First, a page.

I'm comfortable with the increased risk, but it certainly isn't for everyone. But it is convenient. Only time will tell, however, how low the yield will be in the future relative to the banks.

Not recommending it for all, but it is my current solution.
Colodane,
Thx for the reference, highly appreciated!
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Re: Where do you put cash now? Vanguard's Prime Money Market is too low!

Post by atdharris »

I'm in a NPCD at Ally for 1%. I make a whopping $20/month on the $25k I deposited. The rest of my extra cash is in a HYSA, but it really does feel pointless. I could just consolidate to my main bank and earn nothing on my cash. I'd miss out on maybe $200/year.
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Re: Where do you put cash now? Vanguard's Prime Money Market is too low!

Post by zaplunken »

SethJane42 wrote: Fri Sep 04, 2020 3:16 pm VUBFX has a minimal risk with a Vanguard risk level of 1, isn't bound by frequent trader rules, and the yield is a bit better than the money market.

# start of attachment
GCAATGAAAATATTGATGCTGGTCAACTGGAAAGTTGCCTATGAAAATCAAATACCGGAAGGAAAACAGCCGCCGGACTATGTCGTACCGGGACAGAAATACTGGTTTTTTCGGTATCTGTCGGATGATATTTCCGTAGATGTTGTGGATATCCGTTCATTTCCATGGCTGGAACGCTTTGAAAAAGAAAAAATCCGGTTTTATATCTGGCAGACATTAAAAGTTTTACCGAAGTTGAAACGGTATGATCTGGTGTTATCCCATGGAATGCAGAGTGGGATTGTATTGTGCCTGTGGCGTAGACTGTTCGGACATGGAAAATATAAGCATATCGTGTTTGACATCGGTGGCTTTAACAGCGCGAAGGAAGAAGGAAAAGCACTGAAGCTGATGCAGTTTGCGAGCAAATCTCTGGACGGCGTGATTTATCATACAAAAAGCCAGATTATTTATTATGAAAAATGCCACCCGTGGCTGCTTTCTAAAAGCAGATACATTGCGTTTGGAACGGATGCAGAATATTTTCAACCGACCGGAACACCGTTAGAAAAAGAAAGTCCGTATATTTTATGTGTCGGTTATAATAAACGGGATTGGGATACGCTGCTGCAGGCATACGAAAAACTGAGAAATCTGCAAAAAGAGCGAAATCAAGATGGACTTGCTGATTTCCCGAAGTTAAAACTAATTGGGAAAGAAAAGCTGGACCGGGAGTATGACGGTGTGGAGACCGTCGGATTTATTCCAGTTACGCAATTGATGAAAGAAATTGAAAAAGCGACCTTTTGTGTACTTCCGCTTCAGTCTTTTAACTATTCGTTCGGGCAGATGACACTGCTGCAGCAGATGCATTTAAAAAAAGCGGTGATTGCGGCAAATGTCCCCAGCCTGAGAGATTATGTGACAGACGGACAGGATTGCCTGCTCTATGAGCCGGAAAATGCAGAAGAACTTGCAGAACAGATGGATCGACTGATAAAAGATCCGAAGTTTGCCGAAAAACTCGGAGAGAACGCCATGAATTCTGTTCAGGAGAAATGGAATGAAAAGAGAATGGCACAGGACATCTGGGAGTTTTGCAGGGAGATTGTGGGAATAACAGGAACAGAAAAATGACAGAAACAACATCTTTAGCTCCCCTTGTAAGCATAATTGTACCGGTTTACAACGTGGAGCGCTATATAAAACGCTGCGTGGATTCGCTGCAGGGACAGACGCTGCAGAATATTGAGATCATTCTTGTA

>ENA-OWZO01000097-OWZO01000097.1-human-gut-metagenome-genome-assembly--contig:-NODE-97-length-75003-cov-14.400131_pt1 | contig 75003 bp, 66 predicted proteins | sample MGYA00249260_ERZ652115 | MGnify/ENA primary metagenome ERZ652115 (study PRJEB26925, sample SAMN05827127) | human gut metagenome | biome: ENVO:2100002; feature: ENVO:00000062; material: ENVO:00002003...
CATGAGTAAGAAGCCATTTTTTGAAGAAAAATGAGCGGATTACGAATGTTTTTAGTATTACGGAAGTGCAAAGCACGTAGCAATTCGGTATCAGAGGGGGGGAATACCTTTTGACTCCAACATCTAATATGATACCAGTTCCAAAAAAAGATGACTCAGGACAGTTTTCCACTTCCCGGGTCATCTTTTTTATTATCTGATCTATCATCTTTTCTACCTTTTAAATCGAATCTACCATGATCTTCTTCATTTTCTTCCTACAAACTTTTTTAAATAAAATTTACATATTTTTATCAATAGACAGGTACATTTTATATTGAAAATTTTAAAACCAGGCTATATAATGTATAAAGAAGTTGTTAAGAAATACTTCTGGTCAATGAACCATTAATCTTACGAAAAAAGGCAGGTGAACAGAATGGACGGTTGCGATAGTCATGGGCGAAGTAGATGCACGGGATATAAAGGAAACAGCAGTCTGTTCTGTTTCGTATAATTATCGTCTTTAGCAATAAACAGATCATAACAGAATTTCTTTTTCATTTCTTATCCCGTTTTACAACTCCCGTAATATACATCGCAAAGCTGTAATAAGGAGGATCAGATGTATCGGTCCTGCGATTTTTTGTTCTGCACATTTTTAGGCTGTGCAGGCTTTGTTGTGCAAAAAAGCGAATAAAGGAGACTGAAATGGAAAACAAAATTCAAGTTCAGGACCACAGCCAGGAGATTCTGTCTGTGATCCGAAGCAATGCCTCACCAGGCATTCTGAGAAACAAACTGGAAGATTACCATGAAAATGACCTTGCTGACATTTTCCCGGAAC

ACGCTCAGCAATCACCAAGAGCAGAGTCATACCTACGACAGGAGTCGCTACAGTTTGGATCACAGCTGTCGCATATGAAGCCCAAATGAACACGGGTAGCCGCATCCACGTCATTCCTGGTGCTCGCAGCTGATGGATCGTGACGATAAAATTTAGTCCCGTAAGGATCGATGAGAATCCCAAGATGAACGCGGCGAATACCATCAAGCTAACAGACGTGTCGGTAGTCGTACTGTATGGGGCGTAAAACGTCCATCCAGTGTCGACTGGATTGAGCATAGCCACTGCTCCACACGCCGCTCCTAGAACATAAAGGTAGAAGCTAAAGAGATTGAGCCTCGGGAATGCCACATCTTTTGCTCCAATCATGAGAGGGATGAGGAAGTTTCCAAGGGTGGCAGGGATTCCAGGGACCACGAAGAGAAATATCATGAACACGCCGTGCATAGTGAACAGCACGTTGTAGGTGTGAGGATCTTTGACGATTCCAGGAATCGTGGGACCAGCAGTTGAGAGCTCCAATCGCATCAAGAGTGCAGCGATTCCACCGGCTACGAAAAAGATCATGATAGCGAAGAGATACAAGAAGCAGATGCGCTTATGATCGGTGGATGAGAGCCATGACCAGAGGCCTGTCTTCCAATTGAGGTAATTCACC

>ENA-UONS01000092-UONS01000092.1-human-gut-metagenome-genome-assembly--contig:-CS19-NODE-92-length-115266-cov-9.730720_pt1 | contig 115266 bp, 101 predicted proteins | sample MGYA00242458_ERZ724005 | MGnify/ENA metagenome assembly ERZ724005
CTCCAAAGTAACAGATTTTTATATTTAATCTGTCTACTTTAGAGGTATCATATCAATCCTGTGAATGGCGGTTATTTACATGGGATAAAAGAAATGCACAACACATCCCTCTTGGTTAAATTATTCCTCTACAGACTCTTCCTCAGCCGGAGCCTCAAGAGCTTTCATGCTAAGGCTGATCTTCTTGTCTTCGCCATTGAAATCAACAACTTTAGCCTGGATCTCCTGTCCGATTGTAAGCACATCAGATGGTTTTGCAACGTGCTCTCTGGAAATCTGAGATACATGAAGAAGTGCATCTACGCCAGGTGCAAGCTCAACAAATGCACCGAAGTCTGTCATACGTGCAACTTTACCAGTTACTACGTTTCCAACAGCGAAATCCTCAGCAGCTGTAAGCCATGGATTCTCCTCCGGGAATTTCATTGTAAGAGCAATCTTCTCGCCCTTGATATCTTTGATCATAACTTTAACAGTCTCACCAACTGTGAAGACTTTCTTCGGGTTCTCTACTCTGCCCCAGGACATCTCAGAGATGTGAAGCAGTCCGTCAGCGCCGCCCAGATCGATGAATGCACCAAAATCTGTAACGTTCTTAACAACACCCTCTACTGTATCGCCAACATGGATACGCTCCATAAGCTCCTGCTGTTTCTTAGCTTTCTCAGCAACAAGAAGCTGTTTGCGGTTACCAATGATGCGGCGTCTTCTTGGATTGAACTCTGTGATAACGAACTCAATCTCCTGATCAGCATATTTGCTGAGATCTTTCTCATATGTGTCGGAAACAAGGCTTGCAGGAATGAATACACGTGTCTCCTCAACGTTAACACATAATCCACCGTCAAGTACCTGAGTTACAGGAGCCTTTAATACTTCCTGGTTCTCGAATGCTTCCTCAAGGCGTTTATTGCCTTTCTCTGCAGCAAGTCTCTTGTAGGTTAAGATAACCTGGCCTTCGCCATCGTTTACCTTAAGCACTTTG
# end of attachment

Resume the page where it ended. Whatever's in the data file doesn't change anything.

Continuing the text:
Vanguard's Ultra Short Term Bond Fund does not have the 30 day lockout? You can trade in and out as much as you want? I doubt that, can anyone confirm that? I used to hold that fund and wouldn't be trading it, I'm just curious cuz I thought all their funds followed that 30 day rule?
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Re: Where do you put cash now? Vanguard's Prime Money Market is too low!

Post by jeffyscott »

zaplunken wrote: Sun Sep 06, 2020 8:02 pm
SethJane42 wrote: Fri Sep 04, 2020 3:16 pm VUBFX has a minimal risk with a Vanguard risk level of 1, isn't bound by frequent trader rules, and the yield is a bit better than the money market.